For the first time in two decades, the U.S. workforce has more jobs than people willing or able to fill them. Labor shortages are impacting almost every field in the country. But employers are now struggling to find one type of worker more than others: blue-collar workers.

Analysts largely point to two reasons for this drop in available blue-collar workers. As more young people go to college, jobs that don’t require a college education are harder to fill. Fewer college graduates want these positions since they often require manual labor and pay less than white-collar jobs.

The baby boomer generation is also aging out of the workforce and retiring en masse.

The U.S. Department of Labor’s latest statistics show this shift in who wants or is eligible to take these jobs has left over one million positions open.

This has created huge gaps in the U.S. workforce. Those hit the hardest are the home health care, restaurant, and construction industries. Hotels, retail stores, nursing homes, and manufacturing are also in dire need of more workers.

Having someone to fill these jobs is critical. This is especially true for healthcare positions, as aging baby boomers will need access to more personalized care.

Increasingly, immigrants fill these rolls.

Making work permits more readily available to immigrants could help ease these shortages. Many immigration benefits, such as work permits, have experienced cuts or processing delays under the Trump administration.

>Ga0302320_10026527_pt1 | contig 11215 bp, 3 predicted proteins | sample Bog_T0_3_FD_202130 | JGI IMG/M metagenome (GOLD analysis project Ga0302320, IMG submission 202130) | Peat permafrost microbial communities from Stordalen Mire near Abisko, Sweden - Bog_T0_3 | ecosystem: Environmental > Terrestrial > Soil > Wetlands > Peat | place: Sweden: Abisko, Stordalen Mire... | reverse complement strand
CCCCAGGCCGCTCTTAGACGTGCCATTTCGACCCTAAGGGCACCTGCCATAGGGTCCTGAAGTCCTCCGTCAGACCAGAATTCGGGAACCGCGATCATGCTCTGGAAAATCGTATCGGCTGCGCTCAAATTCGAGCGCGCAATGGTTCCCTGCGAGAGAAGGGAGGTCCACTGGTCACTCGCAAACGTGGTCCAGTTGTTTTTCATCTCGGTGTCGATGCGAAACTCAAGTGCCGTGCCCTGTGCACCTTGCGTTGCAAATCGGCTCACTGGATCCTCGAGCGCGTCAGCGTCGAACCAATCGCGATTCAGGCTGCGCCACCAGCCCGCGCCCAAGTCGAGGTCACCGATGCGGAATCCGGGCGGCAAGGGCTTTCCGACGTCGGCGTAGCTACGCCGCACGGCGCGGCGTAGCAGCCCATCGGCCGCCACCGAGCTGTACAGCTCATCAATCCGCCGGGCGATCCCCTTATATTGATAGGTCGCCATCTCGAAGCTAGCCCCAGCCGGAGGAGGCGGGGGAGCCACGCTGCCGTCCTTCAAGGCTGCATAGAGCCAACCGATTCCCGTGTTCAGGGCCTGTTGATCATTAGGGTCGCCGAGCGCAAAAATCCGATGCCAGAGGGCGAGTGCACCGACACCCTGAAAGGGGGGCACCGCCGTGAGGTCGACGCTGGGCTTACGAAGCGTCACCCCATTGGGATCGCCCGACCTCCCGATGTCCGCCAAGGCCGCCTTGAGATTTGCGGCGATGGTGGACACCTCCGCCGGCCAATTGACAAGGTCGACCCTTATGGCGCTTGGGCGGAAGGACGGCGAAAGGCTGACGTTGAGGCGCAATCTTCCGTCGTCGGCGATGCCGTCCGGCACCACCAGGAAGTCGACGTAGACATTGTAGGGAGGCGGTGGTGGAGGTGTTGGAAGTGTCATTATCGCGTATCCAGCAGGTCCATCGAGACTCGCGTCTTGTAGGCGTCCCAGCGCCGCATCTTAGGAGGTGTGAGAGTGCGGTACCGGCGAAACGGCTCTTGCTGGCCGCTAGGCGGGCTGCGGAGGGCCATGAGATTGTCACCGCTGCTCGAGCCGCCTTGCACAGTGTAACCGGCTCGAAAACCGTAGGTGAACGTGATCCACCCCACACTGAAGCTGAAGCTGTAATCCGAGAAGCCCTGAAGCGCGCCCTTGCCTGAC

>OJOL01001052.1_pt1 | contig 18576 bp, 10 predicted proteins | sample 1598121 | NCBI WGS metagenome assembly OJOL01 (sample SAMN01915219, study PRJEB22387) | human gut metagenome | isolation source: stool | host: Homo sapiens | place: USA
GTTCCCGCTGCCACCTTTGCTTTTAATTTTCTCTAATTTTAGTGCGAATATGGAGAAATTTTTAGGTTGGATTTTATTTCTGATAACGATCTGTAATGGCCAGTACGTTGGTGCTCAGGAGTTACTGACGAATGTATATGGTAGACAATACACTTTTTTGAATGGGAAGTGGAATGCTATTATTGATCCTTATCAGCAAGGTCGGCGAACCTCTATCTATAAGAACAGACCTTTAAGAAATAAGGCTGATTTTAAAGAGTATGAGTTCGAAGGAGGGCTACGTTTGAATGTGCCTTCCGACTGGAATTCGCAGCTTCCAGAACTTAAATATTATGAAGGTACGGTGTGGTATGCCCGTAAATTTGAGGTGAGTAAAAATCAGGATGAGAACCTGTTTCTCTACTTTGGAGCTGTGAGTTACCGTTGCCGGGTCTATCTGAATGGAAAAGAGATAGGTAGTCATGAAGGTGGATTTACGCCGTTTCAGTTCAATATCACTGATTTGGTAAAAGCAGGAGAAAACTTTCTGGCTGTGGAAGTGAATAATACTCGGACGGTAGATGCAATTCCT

U.S. Citizenship and Immigration Services (USCIS) is the agency in charge of approving work authorization for immigrants. But due to regulatory changes, USCIS denied far more work visas between 2017 and 2018 than in previous years.

In additional foreign seasonal worker visas are also not being processed efficiently. These visas are typically awarded to at least 66,000 foreign workers during peak seasons in the crabbing, fishing, landscaping, hotel, and forestry industries to fill labor shortages.

The recent demand for these workers is so high that it led to processing and approval delays at the DOL. In 2018, for example, the seafood industry took a huge hit because the DOL failed to approve seasonal worker visas fast enough. Half of all Eastern Shore crab houses didn’t have enough workers to pick meat during their busiest season.

Shrinking the pool of workers harms blue-collar industries and Americans as a whole. The administration should recognize the needs of the U.S. workforce and economy and help support businesses searching for workers.